If there is one scientific topic that provokes strong opinions in the absence of any direct knowledge whatsoever, it is life on other planets. Some scientists feel certain Earth is the only place in the universe where life resides; others insist the question is not whether life exists in other places, but where. You will find sane, rational people with full command of the facts coming out on either side of this debate.
I lean toward the second possibility. The notion that in the entire universe, the only planet with living things just happens to be the only one we've ever seen up close, seems a stretch to me. But I admit I have no proof. It's just a hunch.
"Just a hunch" is the best we can do when it comes to these arguments, which never stand up to logical scrutiny. Some scientists point to evidence that life arose on Earth quite soon after the planet's initial formation (say, only several hundred million years), and if it can happen that quickly, it must have happened in other parts of the universe. The problem with this argument (aside from a rather fluid definition of "quickly") is that we still don't know how life arose here, or even whether it did--one theory holds that it came from Mars via meteorite. If we don't know what happened to cause life to exist, then we have no way of knowing whether it could have happened elsewhere.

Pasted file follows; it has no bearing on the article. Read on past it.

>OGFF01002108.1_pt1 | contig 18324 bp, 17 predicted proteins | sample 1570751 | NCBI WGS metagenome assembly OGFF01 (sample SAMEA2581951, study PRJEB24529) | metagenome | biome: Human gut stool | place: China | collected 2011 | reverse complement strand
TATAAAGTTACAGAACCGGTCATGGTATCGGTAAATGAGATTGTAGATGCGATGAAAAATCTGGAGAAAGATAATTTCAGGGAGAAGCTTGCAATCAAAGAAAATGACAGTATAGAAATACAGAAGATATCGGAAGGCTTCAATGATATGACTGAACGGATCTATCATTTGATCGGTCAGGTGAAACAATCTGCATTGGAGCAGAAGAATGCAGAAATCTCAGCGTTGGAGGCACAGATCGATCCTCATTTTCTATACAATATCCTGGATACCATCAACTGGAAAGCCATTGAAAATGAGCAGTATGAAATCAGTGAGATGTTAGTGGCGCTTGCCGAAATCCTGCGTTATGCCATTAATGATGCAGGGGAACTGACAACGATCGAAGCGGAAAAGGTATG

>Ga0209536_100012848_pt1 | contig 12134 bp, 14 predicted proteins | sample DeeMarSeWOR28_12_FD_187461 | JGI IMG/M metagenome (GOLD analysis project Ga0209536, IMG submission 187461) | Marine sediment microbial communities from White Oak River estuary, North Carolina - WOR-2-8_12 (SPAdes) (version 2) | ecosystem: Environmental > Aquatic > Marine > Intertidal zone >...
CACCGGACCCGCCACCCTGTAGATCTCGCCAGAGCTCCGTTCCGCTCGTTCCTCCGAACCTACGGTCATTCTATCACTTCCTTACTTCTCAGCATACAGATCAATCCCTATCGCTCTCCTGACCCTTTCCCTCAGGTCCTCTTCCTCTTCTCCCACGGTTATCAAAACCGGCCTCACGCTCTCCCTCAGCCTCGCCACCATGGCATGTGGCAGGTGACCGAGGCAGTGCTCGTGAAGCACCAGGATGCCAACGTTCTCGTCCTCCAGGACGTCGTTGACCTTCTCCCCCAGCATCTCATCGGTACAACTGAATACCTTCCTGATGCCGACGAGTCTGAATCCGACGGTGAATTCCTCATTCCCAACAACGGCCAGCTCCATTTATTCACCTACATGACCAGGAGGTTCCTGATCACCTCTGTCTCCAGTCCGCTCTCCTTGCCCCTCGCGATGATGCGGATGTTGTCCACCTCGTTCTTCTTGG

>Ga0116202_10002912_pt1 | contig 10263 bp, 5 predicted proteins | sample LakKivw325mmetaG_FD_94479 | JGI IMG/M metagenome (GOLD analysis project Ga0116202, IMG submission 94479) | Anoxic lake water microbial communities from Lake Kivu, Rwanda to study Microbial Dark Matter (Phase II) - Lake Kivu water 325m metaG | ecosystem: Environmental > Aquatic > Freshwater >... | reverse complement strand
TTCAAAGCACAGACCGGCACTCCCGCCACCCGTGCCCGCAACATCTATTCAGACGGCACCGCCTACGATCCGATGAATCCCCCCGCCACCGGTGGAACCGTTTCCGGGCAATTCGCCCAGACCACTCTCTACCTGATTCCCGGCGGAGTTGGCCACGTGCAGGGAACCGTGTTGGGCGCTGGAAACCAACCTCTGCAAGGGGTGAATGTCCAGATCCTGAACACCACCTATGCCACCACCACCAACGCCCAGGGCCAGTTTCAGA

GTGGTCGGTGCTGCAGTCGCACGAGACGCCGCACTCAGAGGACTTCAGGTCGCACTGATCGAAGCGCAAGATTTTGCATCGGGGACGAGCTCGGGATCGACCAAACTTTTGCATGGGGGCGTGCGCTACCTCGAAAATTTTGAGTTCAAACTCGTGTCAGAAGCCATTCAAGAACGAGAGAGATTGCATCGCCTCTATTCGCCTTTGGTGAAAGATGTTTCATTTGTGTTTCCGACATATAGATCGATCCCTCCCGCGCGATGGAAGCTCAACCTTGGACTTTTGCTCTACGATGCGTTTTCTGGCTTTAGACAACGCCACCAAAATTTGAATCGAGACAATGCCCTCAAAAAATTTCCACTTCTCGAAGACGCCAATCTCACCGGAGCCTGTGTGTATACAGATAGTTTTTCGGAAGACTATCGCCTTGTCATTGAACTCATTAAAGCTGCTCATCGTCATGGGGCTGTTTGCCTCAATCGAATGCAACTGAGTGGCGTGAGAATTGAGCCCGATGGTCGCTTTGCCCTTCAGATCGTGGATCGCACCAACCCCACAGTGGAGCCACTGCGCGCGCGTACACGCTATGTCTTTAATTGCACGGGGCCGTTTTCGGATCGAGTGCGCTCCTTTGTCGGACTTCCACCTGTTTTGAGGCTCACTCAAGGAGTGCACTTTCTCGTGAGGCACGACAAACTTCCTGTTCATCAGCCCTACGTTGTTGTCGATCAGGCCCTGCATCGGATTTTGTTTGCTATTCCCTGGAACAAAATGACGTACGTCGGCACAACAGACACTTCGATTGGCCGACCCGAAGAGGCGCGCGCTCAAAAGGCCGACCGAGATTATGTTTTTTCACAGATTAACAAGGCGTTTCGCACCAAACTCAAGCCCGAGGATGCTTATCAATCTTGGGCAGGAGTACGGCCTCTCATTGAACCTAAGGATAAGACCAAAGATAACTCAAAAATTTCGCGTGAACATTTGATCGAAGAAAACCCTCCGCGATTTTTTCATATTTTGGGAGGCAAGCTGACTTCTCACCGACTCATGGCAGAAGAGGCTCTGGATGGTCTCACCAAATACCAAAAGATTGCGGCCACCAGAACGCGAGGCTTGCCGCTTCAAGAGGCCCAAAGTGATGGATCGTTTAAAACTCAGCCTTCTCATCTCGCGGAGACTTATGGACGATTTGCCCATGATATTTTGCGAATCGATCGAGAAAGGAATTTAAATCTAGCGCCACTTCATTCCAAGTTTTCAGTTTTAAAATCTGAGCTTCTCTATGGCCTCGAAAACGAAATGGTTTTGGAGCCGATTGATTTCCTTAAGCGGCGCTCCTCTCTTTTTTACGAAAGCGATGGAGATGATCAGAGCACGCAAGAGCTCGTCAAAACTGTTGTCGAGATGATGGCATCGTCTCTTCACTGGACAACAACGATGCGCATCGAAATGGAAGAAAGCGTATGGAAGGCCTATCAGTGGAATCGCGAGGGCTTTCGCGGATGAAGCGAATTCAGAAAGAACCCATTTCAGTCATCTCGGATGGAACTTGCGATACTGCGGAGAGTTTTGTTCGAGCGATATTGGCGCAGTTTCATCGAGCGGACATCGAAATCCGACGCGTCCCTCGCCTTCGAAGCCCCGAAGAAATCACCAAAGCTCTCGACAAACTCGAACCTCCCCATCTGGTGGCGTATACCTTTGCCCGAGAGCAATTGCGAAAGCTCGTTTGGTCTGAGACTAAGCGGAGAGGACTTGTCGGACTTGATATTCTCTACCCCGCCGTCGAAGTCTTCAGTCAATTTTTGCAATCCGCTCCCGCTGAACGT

Other scientists believe the origin of life on Earth was a rare, freakish occurrence in the universe's history, because it depended on a huge number of factors in combination, including Earth's exact composition, temperature, rotation, orbit, and so on. If any one of these factors had been slightly different, so the argument goes, life on Earth either would not have started or would have perished long before it had a chance to evolve into more complex creatures like ourselves.